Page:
My Dog Space
Leash Training: Your Leash Training Questions Answered
Leash training is hugely underestimated by new dog owners. The process of getting your puppy or adult dog used to being on leash is fairly simple and just takes a little bit of your time. Trust me, this small investment of properly training your dog to walk politely on his leash will pay high dividends in the near future, especially if your puppy will grow up weighing 50 or more pounds.
Leash Training Questions
I get at least a dozen or more questions each week from new dog owners that ask me about leash training. They want to know what type of leash is best, what type to avoid, how long they should walk their dog, how to get the dog to stop pulling, etc.
Below I have listed a few of these common leash training questions for your benefit. Remember, there is no one best way to do anything so when it comes to dog training, whether it involves leash training or other lesson, it is okay to mix in your own training ideas so long as you keep it 100% positive. Negative dog training is not recommended and highly discouraged.
Having said that, here are a few basic leash training questions:
1. How much room should I allow the leash to extend when walking my dog? According to most dog trainers, your puppy or adult dog does not need anymore than 5 to 6 feet of distance to roam when you are walking him. This is plenty of room for you to keep control of the situation, while at the same time giving your dog a chance to sniff out small areas along the way.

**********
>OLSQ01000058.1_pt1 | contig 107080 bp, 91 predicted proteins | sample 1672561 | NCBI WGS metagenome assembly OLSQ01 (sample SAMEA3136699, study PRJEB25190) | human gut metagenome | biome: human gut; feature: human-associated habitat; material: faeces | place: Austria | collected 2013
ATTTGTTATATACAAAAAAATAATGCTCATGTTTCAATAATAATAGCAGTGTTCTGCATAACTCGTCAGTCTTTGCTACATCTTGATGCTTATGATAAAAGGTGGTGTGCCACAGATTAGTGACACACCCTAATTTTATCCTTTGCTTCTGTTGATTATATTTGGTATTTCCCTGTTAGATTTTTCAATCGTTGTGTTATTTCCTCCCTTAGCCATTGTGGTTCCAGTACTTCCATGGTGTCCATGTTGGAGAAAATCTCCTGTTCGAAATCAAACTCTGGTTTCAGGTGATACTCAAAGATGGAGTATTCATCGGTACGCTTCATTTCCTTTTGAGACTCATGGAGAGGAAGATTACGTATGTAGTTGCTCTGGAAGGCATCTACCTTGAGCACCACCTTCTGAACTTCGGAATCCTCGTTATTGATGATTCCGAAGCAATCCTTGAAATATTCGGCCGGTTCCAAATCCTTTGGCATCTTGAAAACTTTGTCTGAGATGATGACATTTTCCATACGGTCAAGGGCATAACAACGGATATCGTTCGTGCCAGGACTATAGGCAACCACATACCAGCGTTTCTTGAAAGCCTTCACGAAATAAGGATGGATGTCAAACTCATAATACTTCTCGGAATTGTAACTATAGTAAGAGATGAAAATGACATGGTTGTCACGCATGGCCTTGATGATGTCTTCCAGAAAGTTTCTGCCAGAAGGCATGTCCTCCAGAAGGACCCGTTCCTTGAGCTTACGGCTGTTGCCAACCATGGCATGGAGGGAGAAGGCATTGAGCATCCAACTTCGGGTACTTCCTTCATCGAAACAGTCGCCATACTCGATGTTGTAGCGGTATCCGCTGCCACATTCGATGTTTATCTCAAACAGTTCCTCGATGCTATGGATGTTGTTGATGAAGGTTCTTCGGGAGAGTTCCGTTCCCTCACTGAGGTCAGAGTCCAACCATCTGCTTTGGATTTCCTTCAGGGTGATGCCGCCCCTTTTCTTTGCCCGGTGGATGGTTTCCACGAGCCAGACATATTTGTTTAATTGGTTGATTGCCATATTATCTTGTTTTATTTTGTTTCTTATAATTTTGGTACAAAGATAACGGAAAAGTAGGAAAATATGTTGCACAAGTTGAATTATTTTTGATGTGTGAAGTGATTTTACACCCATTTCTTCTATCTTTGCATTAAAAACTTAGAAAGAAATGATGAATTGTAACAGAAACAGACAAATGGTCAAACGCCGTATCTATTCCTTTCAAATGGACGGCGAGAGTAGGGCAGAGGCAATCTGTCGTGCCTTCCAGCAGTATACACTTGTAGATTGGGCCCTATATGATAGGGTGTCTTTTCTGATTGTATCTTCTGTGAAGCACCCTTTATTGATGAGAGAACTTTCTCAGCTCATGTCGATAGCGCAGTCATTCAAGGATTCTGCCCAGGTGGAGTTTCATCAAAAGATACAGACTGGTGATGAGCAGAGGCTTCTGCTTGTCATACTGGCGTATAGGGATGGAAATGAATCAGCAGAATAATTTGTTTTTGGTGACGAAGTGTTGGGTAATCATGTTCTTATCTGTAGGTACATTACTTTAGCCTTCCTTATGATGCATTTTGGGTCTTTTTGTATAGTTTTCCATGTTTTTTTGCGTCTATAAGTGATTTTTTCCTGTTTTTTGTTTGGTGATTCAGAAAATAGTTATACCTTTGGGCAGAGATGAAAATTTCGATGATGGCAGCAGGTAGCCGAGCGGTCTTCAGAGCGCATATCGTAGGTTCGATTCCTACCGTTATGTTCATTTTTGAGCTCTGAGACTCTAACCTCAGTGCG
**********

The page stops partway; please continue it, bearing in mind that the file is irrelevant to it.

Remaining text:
2. What type of material should my leash be made of? If you walk into any pet-specific store you’ll find that the majority of leashes for sale are made of nylon. Nylon is easy to wash and comes in all kinds of pretty colors. However, they will burn your hand if the dog suddenly pulls and the leash moves through your fingers.
My recommendation is to use a leather leash. In fact, a 6 foot leash made of leather is the perfect size and material. It will last a long time and you will not experience any type of burning sensation if it is pulled. The grip is firm and your control is increased.
3. What about using chain leashes? Chain leashes are practically indestructible and will last a very long time, but just like nylon material, a chain leash can hurt your hands if the dog yanks hard and your grip slips. In fact, the injury could be much more severe than a nylon burn.
4. How wide should the leash be? This answer is very simple. A leash that is approximately ½ inches to ¾ inches is ideal. Try to avoid heavy, bulky leashes.